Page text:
While lasers have come of age with wonderful colours, superior power and sophisticated programming on offer, they can be potentially dangerous if used incorrectly or abused in any way. Lasers vary greatly in power output and the hazard potential for eyes and skin can be significant, due to the concentrated amount of energy produced.
The average lightshow display laser is usually a class 3B or 4 laser.
The Aussie way
Safety precautions required by the Australian Standard AS/NZS 2211.3:2002, AS/NZS 2211.1:2004 and AS/NZS 2211.2:2006 are what governs the safe operation of Lasers class 3B and 4. They include (but are not limited to) the following:-
– A mechanical aperture cover that slides down over the lens when not in use or when on standby.
– While lasers have a standard on/off switch, they should also be key lockable for extra security to avoid unauthorised access or operation.
– Yellow Laser class warning labels must be displayed in several locations on the laser unit including near the output aperture . The label must show the class of the laser.
– Keep moving! Lasers are not allowed to come to a fixed point and for good reason. Even a relatively low powered laser could involve the risk of damage to skin or eyes within the time of the human blink reflex.
– The standard dictates that the laser should not be pointed towards any person to reduce the risk of injury.
It is in contravention of Operational Health and Safety regulations to operate a laser class 3B or 4 in Australia without complying with the Standard AS2211 and at least the abovementioned safety precautions.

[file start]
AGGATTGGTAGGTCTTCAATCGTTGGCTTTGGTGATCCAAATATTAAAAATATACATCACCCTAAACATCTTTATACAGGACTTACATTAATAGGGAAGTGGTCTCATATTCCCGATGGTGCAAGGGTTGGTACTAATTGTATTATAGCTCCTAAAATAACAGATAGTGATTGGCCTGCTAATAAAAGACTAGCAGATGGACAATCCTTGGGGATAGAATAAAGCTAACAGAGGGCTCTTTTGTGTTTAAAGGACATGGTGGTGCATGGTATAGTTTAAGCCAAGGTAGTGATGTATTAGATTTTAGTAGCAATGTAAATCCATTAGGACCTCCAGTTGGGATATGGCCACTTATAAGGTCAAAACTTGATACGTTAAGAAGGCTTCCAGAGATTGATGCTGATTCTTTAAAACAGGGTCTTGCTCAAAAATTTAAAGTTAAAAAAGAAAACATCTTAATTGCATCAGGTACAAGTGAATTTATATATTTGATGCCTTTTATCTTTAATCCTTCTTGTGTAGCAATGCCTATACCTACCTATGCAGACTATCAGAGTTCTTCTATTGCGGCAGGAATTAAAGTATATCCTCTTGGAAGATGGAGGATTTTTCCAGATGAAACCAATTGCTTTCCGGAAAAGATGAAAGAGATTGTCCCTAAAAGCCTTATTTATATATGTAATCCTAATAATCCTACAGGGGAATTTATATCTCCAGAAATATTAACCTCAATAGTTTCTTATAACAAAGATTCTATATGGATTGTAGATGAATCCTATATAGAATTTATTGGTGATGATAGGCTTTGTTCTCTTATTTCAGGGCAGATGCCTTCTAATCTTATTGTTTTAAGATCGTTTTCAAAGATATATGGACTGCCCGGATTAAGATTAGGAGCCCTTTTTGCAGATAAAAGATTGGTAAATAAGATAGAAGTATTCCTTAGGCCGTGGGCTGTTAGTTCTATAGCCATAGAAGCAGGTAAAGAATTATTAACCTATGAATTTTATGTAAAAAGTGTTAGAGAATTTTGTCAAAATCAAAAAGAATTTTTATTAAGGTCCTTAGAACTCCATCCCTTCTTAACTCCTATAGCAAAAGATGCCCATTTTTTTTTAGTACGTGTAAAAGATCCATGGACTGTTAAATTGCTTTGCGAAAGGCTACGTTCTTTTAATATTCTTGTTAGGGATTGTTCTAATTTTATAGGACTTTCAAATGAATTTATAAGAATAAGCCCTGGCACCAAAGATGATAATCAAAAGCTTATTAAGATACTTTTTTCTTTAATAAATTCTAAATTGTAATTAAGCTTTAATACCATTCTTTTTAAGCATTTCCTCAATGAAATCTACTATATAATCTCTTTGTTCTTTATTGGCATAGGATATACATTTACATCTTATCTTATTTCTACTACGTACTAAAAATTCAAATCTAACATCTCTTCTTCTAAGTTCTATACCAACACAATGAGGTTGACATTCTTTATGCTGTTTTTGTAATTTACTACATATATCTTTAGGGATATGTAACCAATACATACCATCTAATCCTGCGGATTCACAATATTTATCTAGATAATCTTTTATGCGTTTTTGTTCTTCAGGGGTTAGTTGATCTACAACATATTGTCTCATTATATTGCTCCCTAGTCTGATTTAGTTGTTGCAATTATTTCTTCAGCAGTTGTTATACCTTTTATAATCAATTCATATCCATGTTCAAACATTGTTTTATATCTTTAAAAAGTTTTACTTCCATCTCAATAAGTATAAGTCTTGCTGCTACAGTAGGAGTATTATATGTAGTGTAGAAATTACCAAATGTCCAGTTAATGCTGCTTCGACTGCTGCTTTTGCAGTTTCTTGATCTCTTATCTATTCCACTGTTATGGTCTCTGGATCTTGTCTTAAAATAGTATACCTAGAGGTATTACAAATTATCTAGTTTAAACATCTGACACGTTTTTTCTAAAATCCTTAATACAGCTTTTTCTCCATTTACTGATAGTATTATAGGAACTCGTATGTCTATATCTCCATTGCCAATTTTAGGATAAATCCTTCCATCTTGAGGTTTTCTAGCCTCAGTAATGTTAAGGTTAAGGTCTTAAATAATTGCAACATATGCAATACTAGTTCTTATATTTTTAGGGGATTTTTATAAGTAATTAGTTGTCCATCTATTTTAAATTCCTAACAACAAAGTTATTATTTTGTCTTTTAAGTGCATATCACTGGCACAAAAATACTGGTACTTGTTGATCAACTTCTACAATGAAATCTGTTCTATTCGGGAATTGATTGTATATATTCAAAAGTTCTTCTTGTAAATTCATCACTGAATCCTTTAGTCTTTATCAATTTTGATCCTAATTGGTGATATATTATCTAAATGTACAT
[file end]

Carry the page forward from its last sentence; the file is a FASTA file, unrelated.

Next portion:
Do I Need a Licence?
Most states of Australia are fairly liberal with the use of lasers, but at some venues OH&S policies may require the presence of an LSO (Laser Safety Officer) on duty for the event. The LSO is a person who is licensed to do this task based on having received the appropriate safety training on the subject.
Western Australia is quite strict on ownership and operation of Lasers and require you to be registered within 14 days from buying one. For more info on WA regulations see
Higher-powered lasers like class 4 especially can be harmful to the skin or eyes even when diffracted so for the entertainment lasers it’s even more crucial to have constant movement to ensure that no hazard is likely to occur from the use of the laser.
For more information on lasers and safety have a look at the official ARPANSA website
Quick Fact: A prohibited weapons license is needed from your local police authorities if the laser is battery powered / portable and is more than 5mW in power. This obviously came about due to people irresponsibly pointing powerful laser pointers at planes but now also applies to ANY battery operated laser over 5mW.
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